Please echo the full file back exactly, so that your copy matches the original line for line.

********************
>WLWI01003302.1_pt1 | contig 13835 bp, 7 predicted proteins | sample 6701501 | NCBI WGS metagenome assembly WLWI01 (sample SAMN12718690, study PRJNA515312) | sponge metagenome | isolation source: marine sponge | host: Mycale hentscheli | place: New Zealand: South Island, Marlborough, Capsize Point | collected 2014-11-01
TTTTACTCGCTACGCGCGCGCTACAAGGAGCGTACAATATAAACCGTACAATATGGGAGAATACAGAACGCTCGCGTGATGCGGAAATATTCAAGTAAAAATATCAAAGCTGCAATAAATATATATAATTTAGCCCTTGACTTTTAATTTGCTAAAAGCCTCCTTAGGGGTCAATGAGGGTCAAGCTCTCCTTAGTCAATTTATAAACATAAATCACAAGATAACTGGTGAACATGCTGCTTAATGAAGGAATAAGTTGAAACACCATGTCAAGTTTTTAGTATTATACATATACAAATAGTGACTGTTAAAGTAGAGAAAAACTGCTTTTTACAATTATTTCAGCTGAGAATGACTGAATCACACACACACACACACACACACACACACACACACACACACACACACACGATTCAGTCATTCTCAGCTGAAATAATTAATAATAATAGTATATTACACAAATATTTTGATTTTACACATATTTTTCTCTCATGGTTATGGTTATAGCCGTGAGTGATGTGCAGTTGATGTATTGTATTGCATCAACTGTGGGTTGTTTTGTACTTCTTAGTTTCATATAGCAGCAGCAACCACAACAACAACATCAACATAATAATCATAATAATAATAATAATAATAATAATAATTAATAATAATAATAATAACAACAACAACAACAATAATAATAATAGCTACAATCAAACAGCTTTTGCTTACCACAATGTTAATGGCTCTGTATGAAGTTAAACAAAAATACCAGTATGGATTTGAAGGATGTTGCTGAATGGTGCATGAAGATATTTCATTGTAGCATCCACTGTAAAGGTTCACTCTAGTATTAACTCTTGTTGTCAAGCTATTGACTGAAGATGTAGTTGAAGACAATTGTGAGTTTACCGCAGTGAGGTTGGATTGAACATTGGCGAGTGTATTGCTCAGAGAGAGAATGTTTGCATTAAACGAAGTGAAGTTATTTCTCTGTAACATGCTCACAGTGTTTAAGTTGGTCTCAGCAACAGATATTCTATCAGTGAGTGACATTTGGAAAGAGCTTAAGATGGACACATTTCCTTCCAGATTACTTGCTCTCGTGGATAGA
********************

>WLWI01003302.1_pt1 | contig 13835 bp, 7 predicted proteins | sample 6701501 | NCBI WGS metagenome assembly WLWI01 (sample SAMN12718690, study PRJNA515312) | sponge metagenome | isolation source: marine sponge | host: Mycale hentscheli | place: New Zealand: South Island, Marlborough, Capsize Point | collected 2014-11-01
TTTTACTCGCTACGCGCGCGCTACAAGGAGCGTACAATATAAACCGTACAATATGGGAGAATACAGAACGCTCGCGTGATGCGGAAATATTCAAGTAAAAATATCAAAGCTGCAATAAATATATATAATTTAGCCCTTGACTTTTAATTTGCTAAAAGCCTCCTTAGGGGTCAATGAGGGTCAAGCTCTCCTTAGTCAATTTATAAACATAAATCACAAGATAACTGGTGAACATGCTGCTTAATGAAGGAATAAGTTGAAACACCATGTCAAGTTTTTAGTATTATACATATACAAATAGTGACTGTTAAAGTAGAGAAAAACTGCTTTTTACAATTATTTCAGCTGAGAATGACTGAATCACACACACACACACACACACACACACACACACACACACACACACACACGATTCAGTCATTCTCAGCTGAAATAATTAATAATAATAGTATATTACACAAATATTTTGATTTTACACATATTTTTCTCTCATGGTTATGGTTATAGCCGTGAGTGATGTGCAGTTGATGTATTGTATTGCATCAACTGTGGGTTGTTTTGTACTTCTTAGTTTCATATAGCAGCAGCAACCACAACAACAACATCAACATAATAATCATAATAATAATAATAATAATAATAATAATTAATAATAATAATAATAACAACAACAACAACAATAATAATAATAGCTACAATCAAACAGCTTTTGCTTACCACAATGTTAATGGCTCTGTATGAAGTTAAACAAAAATACCAGTATGGATTTGAAGGATGTTGCTGAATGGTGCATGAAGATATTTCATTGTAGCATCCACTGTAAAGGTTCACTCTAGTATTAACTCTTGTTGTCAAGCTATTGACTGAAGATGTAGTTGAAGACAATTGTGAGTTTACCGCAGTGAGGTTGGATTGAACATTGGCGAGTGTATTGCTCAGAGAGAGAATGTTTGCATTAAACGAAGTGAAGTTATTTCTCTGTAACATGCTCACAGTGTTTAAGTTGGTCTCAGCAACAGATATTCTATCAGTGAGTGACATTTGGAAAGAGCTTAAGATGGACACATTTCCTTCCAGATTACTTGCTCTCGTGGATAGA